Will boycotting Israel be illegal in Britain?

Will boycotting Israel be illegal in Britain?
Comment: The UK's leading politicians have called for a change in the law to ban anything which undermines unequivocal support for Israel, writes Hilary Aked.
4 min read
06 Oct, 2015
The move against BDS shows how much of a threat the movement has become [AFP]

The British government plans to change the law to stop left-leaning local councils from joining the Boycott, Divestment and Sanctions (BDS) campaign in solidarity with Palestinians.

Typical of the repressive top-down measures being used to combat BDS worldwide, the latest initiative is intended to remove the ability of councils to act in accordance with dissenting views on foreign policy issues.

It is also further evidence that the rapid growth of the BDS movement is making enough of an impact on Israel to worry the country's allies - and provoke an elite backlash.

On Saturday, Britain's ruling right-wing Conservative party announced that it wanted to amend legislation in order to stifle attempts by regional administrations to exclude arms companies and Israeli interests.

It comes after some local authorities in the UK have taken steps to ensure they are not complicit with human rights abuses, in particular Israel's oppression of Palestinians.

Notably, Leicester city council voted to boycott products from Israeli settlements in November last year, while councillors debated the possibility of a similar move in nearby Nottingham - though the policy was not implemented.

     This new government initiative will not place a carpet ban on all such activities

Discussing the government's response, Tory party aides reportedly attacked "militant" left-wing councils, and a spokesperson painted "hard-left campaigns" as a threat to jobs and UK exports.

Yet town halls have long had the ability to use their procurement and pensions pot policies, respectively, to boycott and divest from countries or companies involved in ethically or legally objectionable activities.

Importantly, this new government initiative will not place a carpet ban on all such activities.

Instead it is merely seeking to force rebellious councils to comply with the foreign policy stances of central government - and stop them undermining the massive state subsidies given to weapons manufacturers.

In a statement, a Conservative spokesperson explicitly mentioned preventing "policies to punish Israel", removing any doubt about who the measures aim to protect.

In addition, they spoke of preventing anything which could "hinder joint working with Israel to protect Britain from foreign cyber-attacks and terrorism", and singled out the "defence industry", neatly illustrating how the interests of influential arms companies, the security industry, and pro-Israel lobbyists dovetail together.

Meanwhile, Communities and Local Government Secretary Greg Clark said the measures would challenge what he called "the politics of division" which "undermine good community relations".

Such comments echo similar positions taken by leading Conservatives, such as staunch Zionist Michael Gove - who has even ludicrously called the growing boycott of Israeli goods "a sign of resurgent antisemitism".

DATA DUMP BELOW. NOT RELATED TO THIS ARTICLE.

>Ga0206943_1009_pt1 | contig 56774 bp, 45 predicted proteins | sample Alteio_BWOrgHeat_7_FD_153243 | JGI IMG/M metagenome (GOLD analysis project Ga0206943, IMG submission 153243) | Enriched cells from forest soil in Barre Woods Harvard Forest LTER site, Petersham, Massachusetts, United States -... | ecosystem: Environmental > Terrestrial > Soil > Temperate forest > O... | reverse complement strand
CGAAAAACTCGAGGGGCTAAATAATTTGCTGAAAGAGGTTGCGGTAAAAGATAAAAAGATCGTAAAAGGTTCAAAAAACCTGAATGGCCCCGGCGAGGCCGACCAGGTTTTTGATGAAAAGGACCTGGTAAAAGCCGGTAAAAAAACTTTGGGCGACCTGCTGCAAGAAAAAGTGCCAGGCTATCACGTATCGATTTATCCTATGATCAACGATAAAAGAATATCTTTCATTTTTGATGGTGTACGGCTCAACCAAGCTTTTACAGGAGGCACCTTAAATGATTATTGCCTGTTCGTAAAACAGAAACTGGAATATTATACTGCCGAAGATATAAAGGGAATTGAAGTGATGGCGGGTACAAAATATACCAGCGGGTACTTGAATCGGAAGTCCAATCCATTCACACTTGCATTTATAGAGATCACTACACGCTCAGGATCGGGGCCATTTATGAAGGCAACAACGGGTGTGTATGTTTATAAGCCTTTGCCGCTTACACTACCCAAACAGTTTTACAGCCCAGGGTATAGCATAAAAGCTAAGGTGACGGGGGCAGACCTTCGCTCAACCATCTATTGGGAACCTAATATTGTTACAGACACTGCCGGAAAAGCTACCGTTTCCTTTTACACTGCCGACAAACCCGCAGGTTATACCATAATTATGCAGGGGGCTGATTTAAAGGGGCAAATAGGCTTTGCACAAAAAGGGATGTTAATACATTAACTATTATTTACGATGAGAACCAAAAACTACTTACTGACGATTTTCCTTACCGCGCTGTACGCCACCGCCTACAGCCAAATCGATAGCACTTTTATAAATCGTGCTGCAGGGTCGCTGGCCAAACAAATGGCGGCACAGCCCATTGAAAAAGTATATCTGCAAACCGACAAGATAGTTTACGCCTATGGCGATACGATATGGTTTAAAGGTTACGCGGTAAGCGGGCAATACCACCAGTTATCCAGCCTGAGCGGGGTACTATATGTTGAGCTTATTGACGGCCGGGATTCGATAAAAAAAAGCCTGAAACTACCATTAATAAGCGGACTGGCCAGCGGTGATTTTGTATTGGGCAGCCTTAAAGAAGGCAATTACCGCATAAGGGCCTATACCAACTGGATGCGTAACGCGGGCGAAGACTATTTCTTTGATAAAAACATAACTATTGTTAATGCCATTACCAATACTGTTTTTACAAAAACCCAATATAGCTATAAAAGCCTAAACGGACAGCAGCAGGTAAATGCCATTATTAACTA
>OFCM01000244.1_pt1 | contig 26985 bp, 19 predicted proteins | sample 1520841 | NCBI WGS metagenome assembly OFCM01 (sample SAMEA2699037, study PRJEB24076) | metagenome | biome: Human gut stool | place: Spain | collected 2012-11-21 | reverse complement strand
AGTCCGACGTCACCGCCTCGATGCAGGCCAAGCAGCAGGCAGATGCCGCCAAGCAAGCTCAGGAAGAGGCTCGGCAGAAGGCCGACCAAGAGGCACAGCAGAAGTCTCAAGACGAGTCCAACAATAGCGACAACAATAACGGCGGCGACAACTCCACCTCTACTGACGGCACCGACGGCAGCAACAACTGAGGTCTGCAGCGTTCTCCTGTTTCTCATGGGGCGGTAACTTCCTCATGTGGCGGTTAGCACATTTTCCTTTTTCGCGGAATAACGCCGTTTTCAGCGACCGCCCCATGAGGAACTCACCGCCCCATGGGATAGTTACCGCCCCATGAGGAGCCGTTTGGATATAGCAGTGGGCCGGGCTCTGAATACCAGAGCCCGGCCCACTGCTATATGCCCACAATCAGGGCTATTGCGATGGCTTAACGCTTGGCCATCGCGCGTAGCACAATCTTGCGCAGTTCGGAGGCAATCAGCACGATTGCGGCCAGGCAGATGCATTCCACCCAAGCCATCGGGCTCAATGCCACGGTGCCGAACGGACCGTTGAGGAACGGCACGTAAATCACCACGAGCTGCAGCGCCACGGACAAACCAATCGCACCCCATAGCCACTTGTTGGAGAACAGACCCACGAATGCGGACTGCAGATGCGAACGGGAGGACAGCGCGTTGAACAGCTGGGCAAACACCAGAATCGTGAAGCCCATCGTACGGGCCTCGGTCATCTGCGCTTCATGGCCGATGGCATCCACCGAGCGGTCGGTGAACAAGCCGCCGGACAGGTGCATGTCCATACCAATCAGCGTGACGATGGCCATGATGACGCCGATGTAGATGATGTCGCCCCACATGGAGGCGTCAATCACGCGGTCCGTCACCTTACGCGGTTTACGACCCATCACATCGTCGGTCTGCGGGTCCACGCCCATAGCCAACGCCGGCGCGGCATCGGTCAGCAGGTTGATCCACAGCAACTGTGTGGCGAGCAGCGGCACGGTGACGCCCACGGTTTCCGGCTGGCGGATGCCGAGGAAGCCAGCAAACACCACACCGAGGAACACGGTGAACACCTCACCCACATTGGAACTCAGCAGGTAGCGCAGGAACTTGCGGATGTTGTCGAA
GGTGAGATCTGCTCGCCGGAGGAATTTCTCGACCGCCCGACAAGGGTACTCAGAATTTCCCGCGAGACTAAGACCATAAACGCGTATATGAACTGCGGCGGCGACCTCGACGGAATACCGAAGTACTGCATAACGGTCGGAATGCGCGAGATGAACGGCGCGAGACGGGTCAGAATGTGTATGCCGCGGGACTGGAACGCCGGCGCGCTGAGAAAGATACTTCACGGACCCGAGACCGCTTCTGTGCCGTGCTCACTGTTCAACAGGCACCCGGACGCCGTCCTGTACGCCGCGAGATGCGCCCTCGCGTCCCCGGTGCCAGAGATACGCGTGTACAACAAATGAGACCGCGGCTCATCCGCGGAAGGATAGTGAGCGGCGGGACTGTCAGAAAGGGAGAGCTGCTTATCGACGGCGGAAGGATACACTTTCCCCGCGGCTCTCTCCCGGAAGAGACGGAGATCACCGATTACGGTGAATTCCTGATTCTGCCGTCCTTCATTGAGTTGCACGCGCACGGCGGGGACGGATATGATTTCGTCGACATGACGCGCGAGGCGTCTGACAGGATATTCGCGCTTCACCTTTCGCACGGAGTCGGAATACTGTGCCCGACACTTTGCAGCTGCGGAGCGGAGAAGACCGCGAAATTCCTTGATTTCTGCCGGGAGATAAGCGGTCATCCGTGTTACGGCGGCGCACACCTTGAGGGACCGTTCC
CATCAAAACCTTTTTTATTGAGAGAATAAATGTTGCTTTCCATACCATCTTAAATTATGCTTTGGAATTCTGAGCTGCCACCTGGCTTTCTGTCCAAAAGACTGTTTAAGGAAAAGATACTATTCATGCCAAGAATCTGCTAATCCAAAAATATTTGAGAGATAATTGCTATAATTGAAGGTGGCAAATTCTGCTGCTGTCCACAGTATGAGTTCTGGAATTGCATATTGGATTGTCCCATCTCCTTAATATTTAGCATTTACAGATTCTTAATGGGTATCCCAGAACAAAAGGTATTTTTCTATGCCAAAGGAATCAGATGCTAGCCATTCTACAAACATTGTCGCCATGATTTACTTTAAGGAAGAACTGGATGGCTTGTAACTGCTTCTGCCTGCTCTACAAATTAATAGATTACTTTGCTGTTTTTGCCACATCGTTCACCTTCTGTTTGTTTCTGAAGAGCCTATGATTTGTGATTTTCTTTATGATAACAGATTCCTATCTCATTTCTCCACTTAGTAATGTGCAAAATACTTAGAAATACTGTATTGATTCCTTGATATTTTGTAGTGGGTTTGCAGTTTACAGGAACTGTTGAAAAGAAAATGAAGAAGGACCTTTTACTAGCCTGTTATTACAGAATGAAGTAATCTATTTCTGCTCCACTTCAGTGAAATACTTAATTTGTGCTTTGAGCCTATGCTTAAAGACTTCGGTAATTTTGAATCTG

The move is also consistent with the Conservatives' long-standing and uncritical support for Israel and willingness to legislate in its favour.

In 2011, David Cameron's government amended universal jurisdiction laws, after arrest warrants were issued for a series of Israeli politicians suspected of war crimes, during visits to Britain.

Now, as then, his party has acted in response to the concerns of pro-Israel lobby groups, which have become increasingly concerned by local council activism.

For example, a recently established body calling itself "Jewish Human Rights Watch", filed a request at the High Court for a judicial review of the Leicester city council decision.

     The move is also consistent with the Conservatives' long-standing and uncritical support for Israel and willingness to legislate in its favour

In contrast to the Tories, the new Labour leader Jeremy Corbyn showed support for a boycott of Israeli settlement goods prior to his election, and since has become only somewhat more cautious.

And while the "S" in BDS - sanctions - is at present far less widespread than boycott and divestment, his stunning victory panicked Israel's supporters, since it brought closer the prospect of potential sanctions on Israel, were a Labour party led by Corbyn to take the reins of government power in future.

The repressive reaction to Leicester council's move in some ways mirrors the case of Icelandic capital, Reykjavik.

There, the city's local government democratically decided to boycott all Israeli goods until the occupation ended, announcing its decision last month. However, days later, it reversed its position, after intervention from above.

Nonetheless, the fact that such tussles are today playing out in regional government, as well as in students' unions, trade unions and faith groups, shows that those calling for BDS against Israel until Palestinians have freedom, justice and equality, are continuing to win the argument in ever-more influential arenas.

Hilary Aked is an analyst and researcher whose PhD studies focus on the influence of the Israel lobby in the United Kingdom.

Opinions expressed in this article remain those of the author and do not necessarily represent those of al-Araby al-Jadeed, its editorial board or staff.